Homestead Trail Moving Forward. Marshall County Connections hopes to take possession of the Kansas portion of the Homestead Trail soon. The Nebraska Trails Foundation is transferring the corridor to the Marysville-based organization. MCC hopes to get the Homestead Trail completed from Marysville two miles north by this fall. The City of Marysville will probably start construction on its connecting trail next spring.

Kansas Trails News, 27 May 2008

WAM-SAG-MAN TRAIL WEBSITE. There is a new website for the Wam-Sag-Man Trail, www.wam-sag-man.org. The trail will link Wamego with St. George and Manhattan. The paved pathway will follow the Old Military Road and along the Union Pacific Railroad line (making it a rails with trails project). The new recreational trail will link up with the Manhattan Linear Park Trail (two miles of which are a rail-trail) and will also form a segment of the Quad States Trails Network.

RAIL-TRAILS IN AMERICA AND KANSAS. According to the Rails-to-Trails Conservancy, there are now more than 1,500 rail-trails totaling 15,300 miles in America. In Kansas there are over eight completed rail-trails totaling more than 94 miles with over 18 rail-trail projects in the works. The longest completed rail-trail in Kansas is the 52-mile Prairie Spirit Trail which stretches between Ottawa and Iola.

TRANSPORTATION ENHANCEMENT FUNDING CUT AGAIN. On March 6, 2008, the Bush Administration ordered state transportation departments to return $3.15 billion in transportation funds. This will result in another cut in federal Transportation Enhancement monies which fund development of recreational paths in the Sunflower State. Earlier in the decade Kansas received about $10 million annually in TE funds but now due to repeated rescissions by the Bush Administration and actions by KDOT, there is only $7 million available every other year. So cities and state agencies will be competing for fewer dollars resulting in fewer miles of trails being built in the Sunflower State. The FY 2009-10 grant awards should be announced by KDOT soon. It is hoped that the new administration will end these rescissions.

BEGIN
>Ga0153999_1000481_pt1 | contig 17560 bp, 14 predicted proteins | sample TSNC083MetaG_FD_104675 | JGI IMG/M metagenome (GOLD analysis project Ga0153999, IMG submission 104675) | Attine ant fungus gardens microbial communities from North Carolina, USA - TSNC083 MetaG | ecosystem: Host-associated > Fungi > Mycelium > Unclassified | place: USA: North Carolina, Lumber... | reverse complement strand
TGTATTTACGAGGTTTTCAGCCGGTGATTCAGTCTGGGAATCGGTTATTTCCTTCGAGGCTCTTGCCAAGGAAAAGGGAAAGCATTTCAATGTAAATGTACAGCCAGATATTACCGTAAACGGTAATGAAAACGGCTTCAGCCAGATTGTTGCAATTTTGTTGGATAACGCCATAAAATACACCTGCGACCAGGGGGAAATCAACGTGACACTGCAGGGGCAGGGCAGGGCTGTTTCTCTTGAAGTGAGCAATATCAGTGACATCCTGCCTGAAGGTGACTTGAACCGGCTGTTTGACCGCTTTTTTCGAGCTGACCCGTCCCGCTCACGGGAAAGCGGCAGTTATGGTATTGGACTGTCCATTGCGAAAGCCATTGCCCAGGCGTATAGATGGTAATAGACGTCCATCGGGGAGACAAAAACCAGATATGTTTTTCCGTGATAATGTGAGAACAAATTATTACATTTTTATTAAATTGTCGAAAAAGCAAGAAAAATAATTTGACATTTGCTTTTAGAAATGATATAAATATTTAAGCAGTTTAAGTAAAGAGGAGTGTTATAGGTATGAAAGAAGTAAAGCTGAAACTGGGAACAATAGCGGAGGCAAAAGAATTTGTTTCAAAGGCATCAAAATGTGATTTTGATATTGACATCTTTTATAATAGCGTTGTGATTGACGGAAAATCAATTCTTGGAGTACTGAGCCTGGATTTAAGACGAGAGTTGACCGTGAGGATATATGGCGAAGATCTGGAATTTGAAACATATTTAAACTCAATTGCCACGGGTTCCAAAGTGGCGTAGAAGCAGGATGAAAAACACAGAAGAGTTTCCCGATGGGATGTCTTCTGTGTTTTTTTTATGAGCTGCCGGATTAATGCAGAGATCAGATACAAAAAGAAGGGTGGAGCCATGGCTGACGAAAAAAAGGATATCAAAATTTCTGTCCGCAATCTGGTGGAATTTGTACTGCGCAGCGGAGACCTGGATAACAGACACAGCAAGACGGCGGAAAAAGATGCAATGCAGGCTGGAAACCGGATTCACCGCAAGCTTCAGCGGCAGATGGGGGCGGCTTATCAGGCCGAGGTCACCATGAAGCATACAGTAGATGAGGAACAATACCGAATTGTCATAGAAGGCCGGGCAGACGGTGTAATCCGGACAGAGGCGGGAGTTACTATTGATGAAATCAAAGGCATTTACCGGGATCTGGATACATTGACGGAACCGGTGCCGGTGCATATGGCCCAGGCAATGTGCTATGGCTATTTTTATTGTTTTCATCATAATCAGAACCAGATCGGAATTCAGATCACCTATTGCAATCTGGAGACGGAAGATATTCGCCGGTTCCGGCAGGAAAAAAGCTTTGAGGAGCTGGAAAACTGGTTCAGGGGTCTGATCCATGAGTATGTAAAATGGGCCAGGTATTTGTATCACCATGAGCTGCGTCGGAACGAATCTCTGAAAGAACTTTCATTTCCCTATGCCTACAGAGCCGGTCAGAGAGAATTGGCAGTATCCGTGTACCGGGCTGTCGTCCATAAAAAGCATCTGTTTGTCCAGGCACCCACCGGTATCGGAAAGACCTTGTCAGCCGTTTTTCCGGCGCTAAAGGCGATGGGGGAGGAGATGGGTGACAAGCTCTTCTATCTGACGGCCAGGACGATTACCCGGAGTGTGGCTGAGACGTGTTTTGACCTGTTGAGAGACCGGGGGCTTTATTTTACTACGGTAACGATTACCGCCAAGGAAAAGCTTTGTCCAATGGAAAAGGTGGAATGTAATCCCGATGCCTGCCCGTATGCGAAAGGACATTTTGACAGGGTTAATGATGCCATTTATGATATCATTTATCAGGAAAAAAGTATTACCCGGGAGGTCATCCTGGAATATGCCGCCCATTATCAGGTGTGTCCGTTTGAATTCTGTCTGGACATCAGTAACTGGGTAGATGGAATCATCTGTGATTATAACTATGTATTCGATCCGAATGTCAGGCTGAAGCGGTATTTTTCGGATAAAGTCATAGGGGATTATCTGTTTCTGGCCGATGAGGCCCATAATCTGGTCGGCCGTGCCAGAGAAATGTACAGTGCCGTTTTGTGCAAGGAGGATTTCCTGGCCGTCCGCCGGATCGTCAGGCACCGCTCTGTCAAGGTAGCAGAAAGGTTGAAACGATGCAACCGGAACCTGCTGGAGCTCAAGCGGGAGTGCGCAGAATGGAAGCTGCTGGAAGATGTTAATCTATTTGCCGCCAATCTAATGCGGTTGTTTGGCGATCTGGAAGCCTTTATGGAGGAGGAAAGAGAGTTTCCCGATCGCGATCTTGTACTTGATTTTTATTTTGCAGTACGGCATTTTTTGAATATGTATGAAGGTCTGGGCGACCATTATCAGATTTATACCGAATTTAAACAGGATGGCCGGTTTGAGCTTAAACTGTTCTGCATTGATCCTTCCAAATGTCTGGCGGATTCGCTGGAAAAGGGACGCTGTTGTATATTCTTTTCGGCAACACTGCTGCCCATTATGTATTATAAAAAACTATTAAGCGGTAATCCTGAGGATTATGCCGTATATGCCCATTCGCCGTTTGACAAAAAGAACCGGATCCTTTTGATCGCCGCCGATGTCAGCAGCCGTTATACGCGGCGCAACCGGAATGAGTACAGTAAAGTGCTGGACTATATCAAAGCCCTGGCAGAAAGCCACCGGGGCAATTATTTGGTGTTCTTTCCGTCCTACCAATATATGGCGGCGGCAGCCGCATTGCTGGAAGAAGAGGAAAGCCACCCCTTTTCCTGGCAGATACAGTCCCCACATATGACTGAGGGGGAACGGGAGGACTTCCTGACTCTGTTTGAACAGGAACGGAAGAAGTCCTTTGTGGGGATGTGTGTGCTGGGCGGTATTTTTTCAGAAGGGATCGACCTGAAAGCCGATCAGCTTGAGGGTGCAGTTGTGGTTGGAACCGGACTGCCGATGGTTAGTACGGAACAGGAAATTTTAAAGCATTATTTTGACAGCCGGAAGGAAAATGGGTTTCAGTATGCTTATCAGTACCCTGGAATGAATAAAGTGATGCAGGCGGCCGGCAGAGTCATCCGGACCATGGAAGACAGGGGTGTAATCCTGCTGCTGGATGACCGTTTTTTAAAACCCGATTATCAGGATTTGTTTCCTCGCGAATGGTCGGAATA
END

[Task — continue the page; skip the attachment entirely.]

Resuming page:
NATIONAL TRAILS DAY CELEBRATIONS. Celebrations will be held all across the country on National Trails Day which is Saturday June 7 this year. Americans of all walks of life will bicycle, walk, run, jog, rollerblade, wheelchair ride or horseback ride on America’s outstanding recreational trails. It should be noted that originally the Welda-Iola section of the Prairie Spirit Trail was to be officially opened and dedicated on National Trails Day but continued construction delays have postponed this. Also, the trail detours between Garnett and Richmond will continue until next summer. Interest in the new trail section is high with trail officials getting over ten emails a day asking when it will open.